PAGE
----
Before you make a face and go “Euw!” take a second and think about it. When was the last time you wore that tuxedo? Have you ever worn that suit you bought after the interview? Do you or your wife have 25 pairs of shoes sitting in the back of the closet? The truth is you probably do have plenty of more expensive clothes that hardly get worn so why just keep them gathering dust in your wardrobe?

There are plenty of people right now who need smart clothes for the big job interview but don’t have the money to buy or even rent anything from a chain store which is why renting out your clothes can help people in the community. Collaborative consumption isn’t just about making money from your unused items, it’s also about giving others a helping hand and making a better, more balanced society.

Rent Out Your Time

Got time on your hands or need a little extra help from a local? Then have a look at TaskRabbit where you can find individuals in your local area who will help you out with everything from a leaky tap to doing your grocery shopping (great for senior citizens!).

You no longer need to pay a hefty charge to have things delivered to your home, a friendly and helpful local is almost certainly willing to do the job for a few dollars which puts the money straight in their hands and not in to any shareholders or other people who didn’t do the ‘work’.

Share Your Skills

Have you ever been told that you make a mean cocktail or is your lasagna dish famous throughout town? Whatever your skill is chances are there are people willing to pay you directly to teach them, bypassing night schools or other associations.

Whether it’s cooking, teaching, music, art or something else, you can use a site like SkillShare to post your lessons and people from the local community can sign up to attend. You can choose to do one-on-one tuitions or group tuitions if you prefer.

Trash and Treasure

I’m going to roll out the old one “man’s trash is another man’s treasure” line here because although we’ve had sites like eBay for years to help you get rid of your stuff there was always an element of hassle involved and now most of the listings are filled with full time sellers looking to turn a profit rather than individuals.

If you do have unused items that are still in working order or could easily be repaired then don’t follow the wasteful society norms and throw it away with the trash, find out if someone else wants it. A classic example is cell phones; it’s estimated the average American family has at least 3 working phones sitting unused in a draw in their house. The phones still work perfectly fine but fashion, marketing and society pressure dictates that you must have the latest phone to show off.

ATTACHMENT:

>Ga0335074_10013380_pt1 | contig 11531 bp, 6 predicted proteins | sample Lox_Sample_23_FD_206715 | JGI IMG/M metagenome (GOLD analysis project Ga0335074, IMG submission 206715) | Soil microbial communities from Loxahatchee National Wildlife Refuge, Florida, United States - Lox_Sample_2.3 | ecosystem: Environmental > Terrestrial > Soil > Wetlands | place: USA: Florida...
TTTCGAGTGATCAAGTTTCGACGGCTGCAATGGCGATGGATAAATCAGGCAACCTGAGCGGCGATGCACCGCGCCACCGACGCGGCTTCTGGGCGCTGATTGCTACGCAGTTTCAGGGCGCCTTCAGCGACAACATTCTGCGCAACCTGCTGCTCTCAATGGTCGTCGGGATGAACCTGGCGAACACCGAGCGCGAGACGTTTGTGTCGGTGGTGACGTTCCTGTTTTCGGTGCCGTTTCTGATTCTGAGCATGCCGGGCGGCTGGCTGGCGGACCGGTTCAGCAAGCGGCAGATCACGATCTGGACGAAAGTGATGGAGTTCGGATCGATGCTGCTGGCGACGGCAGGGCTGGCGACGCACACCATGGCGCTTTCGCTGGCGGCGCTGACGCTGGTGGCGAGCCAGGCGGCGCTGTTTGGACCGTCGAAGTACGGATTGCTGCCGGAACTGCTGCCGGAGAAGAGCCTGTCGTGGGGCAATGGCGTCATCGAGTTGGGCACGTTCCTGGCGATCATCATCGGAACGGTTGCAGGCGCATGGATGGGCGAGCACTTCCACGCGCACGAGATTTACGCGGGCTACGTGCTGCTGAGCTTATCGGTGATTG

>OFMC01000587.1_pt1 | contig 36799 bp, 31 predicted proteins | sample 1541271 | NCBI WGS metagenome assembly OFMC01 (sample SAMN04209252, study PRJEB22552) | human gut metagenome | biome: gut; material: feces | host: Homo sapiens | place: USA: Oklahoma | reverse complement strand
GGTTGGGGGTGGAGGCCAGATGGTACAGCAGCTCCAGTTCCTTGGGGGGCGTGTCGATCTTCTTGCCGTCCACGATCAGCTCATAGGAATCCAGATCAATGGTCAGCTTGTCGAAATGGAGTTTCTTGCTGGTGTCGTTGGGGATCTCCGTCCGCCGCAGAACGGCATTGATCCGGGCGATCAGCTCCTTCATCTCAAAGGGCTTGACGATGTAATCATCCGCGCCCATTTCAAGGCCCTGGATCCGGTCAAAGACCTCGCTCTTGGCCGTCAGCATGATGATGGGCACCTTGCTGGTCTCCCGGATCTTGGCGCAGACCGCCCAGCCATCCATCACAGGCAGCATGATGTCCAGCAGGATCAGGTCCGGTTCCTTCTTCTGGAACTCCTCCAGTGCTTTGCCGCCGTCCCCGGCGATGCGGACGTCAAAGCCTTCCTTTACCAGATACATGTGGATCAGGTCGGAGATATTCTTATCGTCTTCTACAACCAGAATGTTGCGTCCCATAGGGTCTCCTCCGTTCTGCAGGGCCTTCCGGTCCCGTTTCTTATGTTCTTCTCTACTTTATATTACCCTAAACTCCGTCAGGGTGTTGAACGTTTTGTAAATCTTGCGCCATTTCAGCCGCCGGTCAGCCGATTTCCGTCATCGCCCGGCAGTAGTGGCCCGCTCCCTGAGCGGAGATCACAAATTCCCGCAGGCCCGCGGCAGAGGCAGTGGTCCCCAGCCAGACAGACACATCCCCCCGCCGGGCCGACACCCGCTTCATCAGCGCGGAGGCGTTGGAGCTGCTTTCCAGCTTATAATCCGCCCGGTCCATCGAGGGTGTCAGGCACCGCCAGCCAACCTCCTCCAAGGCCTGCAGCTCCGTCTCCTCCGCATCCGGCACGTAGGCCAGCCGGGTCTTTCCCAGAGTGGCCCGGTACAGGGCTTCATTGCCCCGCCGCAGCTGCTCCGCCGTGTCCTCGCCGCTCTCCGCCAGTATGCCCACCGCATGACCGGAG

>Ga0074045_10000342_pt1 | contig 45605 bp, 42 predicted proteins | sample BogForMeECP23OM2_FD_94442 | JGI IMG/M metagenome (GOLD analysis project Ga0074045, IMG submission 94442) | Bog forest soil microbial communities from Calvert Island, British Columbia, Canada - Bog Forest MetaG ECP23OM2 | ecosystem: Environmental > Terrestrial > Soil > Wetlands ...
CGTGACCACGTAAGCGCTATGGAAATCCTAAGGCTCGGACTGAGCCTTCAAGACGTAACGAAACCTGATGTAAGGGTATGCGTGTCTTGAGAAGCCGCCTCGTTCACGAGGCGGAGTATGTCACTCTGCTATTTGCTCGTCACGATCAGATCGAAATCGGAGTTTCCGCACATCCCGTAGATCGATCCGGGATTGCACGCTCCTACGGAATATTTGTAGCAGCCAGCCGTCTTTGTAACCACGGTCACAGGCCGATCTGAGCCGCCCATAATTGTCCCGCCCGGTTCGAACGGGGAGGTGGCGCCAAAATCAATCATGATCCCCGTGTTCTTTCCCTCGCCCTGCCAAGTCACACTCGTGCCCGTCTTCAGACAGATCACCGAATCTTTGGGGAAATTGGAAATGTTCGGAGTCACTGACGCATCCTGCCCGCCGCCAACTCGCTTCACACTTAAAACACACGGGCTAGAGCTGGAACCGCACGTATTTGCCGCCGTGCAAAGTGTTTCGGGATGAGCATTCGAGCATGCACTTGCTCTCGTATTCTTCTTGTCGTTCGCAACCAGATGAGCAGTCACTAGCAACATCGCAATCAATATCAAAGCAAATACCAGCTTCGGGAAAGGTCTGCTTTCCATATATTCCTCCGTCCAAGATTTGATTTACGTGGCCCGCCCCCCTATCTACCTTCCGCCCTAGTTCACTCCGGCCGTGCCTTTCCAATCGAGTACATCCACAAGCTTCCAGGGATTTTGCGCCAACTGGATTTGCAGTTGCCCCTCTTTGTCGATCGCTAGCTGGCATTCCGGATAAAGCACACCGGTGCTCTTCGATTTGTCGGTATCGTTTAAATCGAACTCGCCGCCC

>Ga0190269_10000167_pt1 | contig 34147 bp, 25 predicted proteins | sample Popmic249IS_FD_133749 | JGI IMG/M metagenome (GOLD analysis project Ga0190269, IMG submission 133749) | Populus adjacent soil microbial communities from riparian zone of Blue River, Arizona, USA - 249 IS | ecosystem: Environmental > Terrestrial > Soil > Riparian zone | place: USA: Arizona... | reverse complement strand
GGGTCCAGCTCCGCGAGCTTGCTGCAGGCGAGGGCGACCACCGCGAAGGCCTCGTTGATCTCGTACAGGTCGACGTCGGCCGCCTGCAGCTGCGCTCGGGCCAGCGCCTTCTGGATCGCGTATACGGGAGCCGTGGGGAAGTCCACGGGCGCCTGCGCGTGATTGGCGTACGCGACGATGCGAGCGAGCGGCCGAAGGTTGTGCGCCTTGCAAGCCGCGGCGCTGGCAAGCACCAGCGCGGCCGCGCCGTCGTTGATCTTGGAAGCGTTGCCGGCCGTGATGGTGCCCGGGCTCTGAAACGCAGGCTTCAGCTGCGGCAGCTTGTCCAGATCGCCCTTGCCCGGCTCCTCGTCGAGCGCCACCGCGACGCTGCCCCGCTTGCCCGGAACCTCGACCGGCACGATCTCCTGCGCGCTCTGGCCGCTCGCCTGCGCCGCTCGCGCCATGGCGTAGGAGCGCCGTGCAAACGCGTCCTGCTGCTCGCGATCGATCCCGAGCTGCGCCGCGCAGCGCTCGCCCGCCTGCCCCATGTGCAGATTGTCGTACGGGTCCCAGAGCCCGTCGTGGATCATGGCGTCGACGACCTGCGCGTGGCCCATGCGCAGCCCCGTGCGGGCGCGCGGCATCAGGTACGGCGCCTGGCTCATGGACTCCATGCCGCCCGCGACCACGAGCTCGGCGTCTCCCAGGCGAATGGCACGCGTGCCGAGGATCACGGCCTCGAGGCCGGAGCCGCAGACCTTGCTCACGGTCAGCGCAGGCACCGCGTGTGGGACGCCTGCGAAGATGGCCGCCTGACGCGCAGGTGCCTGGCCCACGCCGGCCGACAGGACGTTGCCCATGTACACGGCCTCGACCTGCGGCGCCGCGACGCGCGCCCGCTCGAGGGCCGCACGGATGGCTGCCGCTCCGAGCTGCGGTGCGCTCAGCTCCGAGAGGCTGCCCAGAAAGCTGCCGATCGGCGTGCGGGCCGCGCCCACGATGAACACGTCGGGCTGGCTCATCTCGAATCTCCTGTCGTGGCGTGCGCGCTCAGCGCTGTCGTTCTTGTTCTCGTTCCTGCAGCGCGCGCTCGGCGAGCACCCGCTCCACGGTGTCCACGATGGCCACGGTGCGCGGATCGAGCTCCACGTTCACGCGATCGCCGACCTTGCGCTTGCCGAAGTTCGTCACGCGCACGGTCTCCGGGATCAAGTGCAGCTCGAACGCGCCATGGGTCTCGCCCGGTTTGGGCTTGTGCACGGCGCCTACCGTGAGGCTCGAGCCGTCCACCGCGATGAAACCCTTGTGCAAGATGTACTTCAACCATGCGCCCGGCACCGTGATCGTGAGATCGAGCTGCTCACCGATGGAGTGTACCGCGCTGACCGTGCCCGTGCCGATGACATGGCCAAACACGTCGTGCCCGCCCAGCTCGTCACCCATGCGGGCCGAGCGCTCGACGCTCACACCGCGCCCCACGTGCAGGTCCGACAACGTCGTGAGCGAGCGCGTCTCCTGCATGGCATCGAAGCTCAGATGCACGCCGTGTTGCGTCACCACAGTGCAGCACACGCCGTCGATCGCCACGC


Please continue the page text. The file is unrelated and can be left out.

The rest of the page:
Sites like Freecycle and Yoink are the perfect place to pass on your unwanted items without resorting to dumping them in to a landfill site. Unlike eBay you are giving your stuff away for free which is part of the social good that collaborative consumption encourages but also these sites are hassle free too because you just list your item, give it a small description, tell the site where you are located and then whenever someone comes to their site and looks in your area your item will show up. If someone wants what you have the site facilitates the connection and you can arrange a time for the person to come and pick up the item.

Collaborative Consumption Puts the Power in the Hands of the Consumers

The real power of collaborative consumption is that it can cut out the profit driven companies and makes society more focused on what’s local which can help to build and grow communities. It also helps to get away from the debt fuelled consumerist culture that many B2C companies have been pushing over the years and given what’s going on with the economy right now, turning away from debt and helping each other can only be a good thing.

There is also an environmental aspect to collaborative consumption because as it promotes sharing and recycling it means less goods have to be produced which lowers the strain placed on the natural resources of the Earth.

The next time you think you need to buy something or go somewhere then it’s worth checking out what’s available in your local community before going to one of the big box stores or staying in a soulless cookie cutter hotel.

Author Bio:- Peter Claridge is the Online Marketing Manager for Agriya who develop collaborative consumption platforms such as the Airbnb clone and Kickstarter clone software which enables anyone to create a site to rent out spare rooms or fund community projects.